Savoring the Days Above Zero


Very early in the history of Nathan Rabin’s Happy Place I wrote a blog post inspired by an experience I’d had emailing a Facebook friend asking for advice on my career as a freelance writer. The friend suggested that I get a day job and pursue personal writing in my free time. 

This flummoxed and depressed me. When I got the advice I had been making my living writing about pop culture since 1998. I did not, and do not, have any other job skills. All I can do is write about pop culture, and my madness, and politics, and family and the whole grand gestalt. I didn’t even know what a day job would entail and the idea of going into a toxic office every morning, hoping I’d still have a job at the end of the day was nothing short of dispiriting. 

At first the email depressed me. Then it inspired me. I realized how blessed and lucky I was to be able to make even a modest, uncertain and unstable living doing only work that was meaningful to me, that reflected who I was and how I see the world, and reflected hard-won experience born of decades of battles won and lost.

I realized that I was willing to make a trade off of financial instability and uncertainty in exchange for creative and artistic satisfaction. A whole lot has changed in the year since I published that email. Nathan Rabin’s Happy Place has gone from an unemployable Juggalo’s dream of independence and autonomy to a sustainable business that has given me the best possible vehicle for my ferocious energy and ambition.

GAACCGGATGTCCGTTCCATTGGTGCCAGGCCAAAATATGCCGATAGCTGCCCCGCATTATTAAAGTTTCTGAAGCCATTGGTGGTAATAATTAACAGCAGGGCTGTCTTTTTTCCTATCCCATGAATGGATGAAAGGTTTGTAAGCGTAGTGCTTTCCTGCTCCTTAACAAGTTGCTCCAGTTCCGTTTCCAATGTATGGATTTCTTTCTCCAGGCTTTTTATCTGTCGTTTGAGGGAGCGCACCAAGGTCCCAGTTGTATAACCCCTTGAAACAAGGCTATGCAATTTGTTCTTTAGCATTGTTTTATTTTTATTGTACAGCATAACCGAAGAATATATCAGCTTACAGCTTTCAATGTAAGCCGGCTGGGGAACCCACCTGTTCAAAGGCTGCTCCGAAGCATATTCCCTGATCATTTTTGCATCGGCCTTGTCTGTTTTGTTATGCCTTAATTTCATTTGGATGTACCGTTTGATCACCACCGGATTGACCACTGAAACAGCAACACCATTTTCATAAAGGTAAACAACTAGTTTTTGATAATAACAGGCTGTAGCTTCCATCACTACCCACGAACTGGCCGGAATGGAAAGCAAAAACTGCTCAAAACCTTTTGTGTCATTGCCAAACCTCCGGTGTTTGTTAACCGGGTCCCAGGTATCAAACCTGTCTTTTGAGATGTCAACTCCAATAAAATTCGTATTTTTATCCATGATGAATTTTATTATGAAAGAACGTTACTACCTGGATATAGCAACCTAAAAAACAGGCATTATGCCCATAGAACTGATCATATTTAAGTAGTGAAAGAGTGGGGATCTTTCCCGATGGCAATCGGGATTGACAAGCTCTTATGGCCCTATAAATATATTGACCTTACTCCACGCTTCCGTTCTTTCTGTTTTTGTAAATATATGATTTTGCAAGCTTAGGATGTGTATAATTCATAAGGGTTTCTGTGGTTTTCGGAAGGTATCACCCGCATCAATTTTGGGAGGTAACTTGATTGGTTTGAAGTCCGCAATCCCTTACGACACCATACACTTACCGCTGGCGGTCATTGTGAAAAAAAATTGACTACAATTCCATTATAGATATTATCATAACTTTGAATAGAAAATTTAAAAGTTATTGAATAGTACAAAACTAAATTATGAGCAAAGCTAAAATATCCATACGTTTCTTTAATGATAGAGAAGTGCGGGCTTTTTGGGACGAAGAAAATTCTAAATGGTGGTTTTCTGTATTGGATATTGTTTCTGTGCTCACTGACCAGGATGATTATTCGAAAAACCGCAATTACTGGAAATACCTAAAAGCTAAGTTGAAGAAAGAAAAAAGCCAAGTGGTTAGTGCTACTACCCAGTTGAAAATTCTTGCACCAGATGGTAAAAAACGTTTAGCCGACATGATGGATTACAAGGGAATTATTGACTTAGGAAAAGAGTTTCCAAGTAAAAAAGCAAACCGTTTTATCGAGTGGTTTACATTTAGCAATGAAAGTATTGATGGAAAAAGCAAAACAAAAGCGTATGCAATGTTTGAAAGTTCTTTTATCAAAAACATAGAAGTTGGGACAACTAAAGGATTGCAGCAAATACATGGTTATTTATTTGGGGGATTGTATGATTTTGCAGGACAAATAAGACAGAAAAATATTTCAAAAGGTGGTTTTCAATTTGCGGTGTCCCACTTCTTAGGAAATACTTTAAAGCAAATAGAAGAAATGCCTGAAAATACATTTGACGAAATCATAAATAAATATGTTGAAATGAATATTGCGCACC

I wake up every morning excited to share what I have on the site with the world, but the economic uncertainty and instability that prompted me to send that email asking for advice has not abated. 

I was lucky enough to be able to pay off the vast majority of my credit card debt but then I hit a sort of personal economic perfect storm two and a half months ago. In the space of two months, I moved from my apartment to a condo, went on a wonderful and transcendent but fairly pricy two-week tour following “Weird Al” Yankovic and had two quarterly tax payments due in a three month period. 

I went from having a very small nest egg to going back to using my credit cards. Last month I did not have enough money on the first of the month to pay my first mortgage payment. And that fucking sucked. I felt like I was getting behind again, that whatever progress I might make in terms of saving money and paying off debt could be instantly reversed or negated by any number of random, unexpected expenses. 


When you don’t have enough money to meet your expenses, even in the short term, you feel that desperation deep down in your bones. It reconnects you to that awful primal feeling of not enough. You feel like you’ve been on a treadmill all your life that you may never be able to get off. 

That feeling sucks. It sucks to know that as of this writing, my next mortgage payment is still larger than the amount of money in my checking account. But I’ve learned to be grateful for everything. Yes, it sucks not to have a cushion in case of emergencies, or even just a gauntlet of irregular expenses, but I’ve learned to be grateful for every day that I am above zero, every day I have enough money to get by. 


I’m trying like hell to be responsible and cautious in planning my family’s future, to see the big picture and take steps now that will improve my life in the future, like paying off my credit card debt. But it’s even more important to focus on the day by day, to take deep satisfaction from the days when I’m above zero and know that the days below zero will end eventually, and even if they do not, I have the incredible, life-affirming consolation of being able to do what I love for a living, even if that living is by definition more precarious than I would prefer. 

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